By Kevin Werner, News Staff
Hamilton Police Services officials say the costs they bill the Ancaster Heritage Days festival is comparable to what other police organizations across Ontario charge for similar events.
In a report provided to the grants subcommittee Feb. 6, the police services reviewed the costs charged for their service to a number of festivals and all Santa Claus parades, and determined they were cost-competitive with Durham, York, Windsor, Niagara, Toronto and Peel regions.
Police officials stated the costs “have not increased considerably” over the past five years. Instead, they blame the municipality on the rising costs festival and event organizers have been struggling to pay over the last few years.
When the city changed how it provided funding to organizers through its Event Road Closure Service, most of the costs were dumped onto volunteer organizers and the city funding didn’t cover the entire new costs. Police said adding the HST has also contributed to the higher service cost of their services that volunteer organizers have to pay.
“Prior to this transition, the City of Hamilton paid the events in full for policing costs and was tax exempt,” stated the police.
In 2013, the Ancaster Heritage Festival paid $4,665.49 to the police to oversee the festival. The police provided one dispatcher, a sergeant, 10 constables and vehicles. The bill is about $1,201.03 less than the 2011 police bill, which was $5,866.52. The police services cost for 2010 was $4,444.64, in 2009 it was $4,192.97. There was no parade in 2012 due to the construction on Wilson Street.
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The festival also paid $3,700 to hire a company to close the road for the parade, a new requirement under city guidelines.
Wendi VanExan, co-chair of the festival, said organizers have recently submitted the required SEAT (Special Events Advisory Team) application to the city for this year’s funding.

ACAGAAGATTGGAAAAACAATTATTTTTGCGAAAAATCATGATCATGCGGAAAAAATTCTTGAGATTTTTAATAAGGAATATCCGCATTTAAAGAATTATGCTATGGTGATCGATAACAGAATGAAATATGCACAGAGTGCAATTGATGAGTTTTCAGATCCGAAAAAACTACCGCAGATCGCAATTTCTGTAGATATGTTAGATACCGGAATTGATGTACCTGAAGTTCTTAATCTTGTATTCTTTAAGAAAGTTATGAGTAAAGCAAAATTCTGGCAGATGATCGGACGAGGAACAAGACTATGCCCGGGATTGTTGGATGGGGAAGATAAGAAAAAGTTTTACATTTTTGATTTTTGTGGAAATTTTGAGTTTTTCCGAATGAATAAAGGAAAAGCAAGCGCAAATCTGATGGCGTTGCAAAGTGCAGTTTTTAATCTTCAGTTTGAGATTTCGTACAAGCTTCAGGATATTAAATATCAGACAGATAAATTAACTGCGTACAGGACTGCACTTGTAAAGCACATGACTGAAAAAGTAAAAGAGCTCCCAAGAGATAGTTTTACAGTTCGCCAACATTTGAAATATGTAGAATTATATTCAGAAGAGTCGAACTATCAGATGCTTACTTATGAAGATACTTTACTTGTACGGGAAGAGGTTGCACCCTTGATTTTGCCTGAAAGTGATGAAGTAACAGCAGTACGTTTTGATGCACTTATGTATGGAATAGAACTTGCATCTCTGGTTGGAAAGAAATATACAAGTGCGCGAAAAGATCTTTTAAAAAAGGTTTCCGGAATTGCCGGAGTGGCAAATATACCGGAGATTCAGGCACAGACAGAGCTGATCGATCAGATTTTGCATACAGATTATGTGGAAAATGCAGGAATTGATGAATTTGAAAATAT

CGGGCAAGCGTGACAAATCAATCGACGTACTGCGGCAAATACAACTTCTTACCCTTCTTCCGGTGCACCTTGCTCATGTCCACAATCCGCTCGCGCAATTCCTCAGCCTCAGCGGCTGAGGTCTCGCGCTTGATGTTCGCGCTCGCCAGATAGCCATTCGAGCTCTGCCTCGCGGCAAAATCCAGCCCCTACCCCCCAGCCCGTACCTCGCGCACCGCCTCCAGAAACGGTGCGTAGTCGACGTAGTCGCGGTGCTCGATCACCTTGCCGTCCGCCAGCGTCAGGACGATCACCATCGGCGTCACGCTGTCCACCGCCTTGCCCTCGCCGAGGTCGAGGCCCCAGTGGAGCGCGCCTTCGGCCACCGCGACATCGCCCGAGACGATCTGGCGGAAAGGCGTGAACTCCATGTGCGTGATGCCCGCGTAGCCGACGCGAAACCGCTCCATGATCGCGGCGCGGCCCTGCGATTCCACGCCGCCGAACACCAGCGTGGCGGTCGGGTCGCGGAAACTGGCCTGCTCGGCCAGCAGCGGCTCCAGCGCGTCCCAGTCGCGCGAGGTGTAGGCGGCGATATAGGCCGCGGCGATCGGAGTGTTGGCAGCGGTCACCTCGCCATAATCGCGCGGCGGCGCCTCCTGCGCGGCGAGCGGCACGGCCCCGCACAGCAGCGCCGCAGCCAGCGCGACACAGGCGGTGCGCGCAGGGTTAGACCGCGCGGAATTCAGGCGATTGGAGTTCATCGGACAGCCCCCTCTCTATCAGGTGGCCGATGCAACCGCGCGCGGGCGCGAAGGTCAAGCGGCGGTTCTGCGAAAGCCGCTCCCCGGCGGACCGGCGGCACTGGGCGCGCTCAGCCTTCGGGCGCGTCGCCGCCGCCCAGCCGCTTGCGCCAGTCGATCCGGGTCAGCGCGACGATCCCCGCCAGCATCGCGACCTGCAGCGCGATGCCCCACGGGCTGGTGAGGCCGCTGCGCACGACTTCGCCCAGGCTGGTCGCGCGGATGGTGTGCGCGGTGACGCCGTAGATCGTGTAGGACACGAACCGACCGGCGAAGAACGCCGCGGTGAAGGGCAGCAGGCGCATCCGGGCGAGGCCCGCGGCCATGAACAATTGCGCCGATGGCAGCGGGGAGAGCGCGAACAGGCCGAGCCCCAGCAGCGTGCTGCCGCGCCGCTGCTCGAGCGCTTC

“To date we have received no information from the city regarding policing costs,” she said. “We will not know what the city grant will be until later in the spring.”
Libby Knapp, co-chair, said organizers expect the policing costs to be the same this year as it was for 2013.
The police report, which was prompted by complaints from councillors last April after hearing from volunteer organizers who felt burdened by the rising policing costs, caused some consternation among city staff and councillors.
“Some of the numbers didn’t have clarity,” said Dundas councillor Russ Powers. “We want to sit down with the police so we can understand the rationale.”
The disagreement involved charging HST to volunteer organizers, which the city eventually gets back. In addition, the police report looked at the costs for the Festival of Friends, but that organization receives funding from the city’s boards and agencies and not from the Community Partnership Program, which is where festivals and volunteer organizers get most of their funding.
Ancaster councillor Lloyd Ferguson urged city staff to provide clear and stable funding to volunteer organizers.
“We keep changing it,” said Ferguson, who is chair of the Hamilton Police Services Board. “Organizers are confused. We need to work with the police department to make sure it comes back.”
Knapp said the funding the organization received last year from the city covered the majority of the event’s expenses.
“Our biggest concern is that we have incurred costs to engage outside resources for road closure services previously provided by the city and these costs are concerning us,” she said.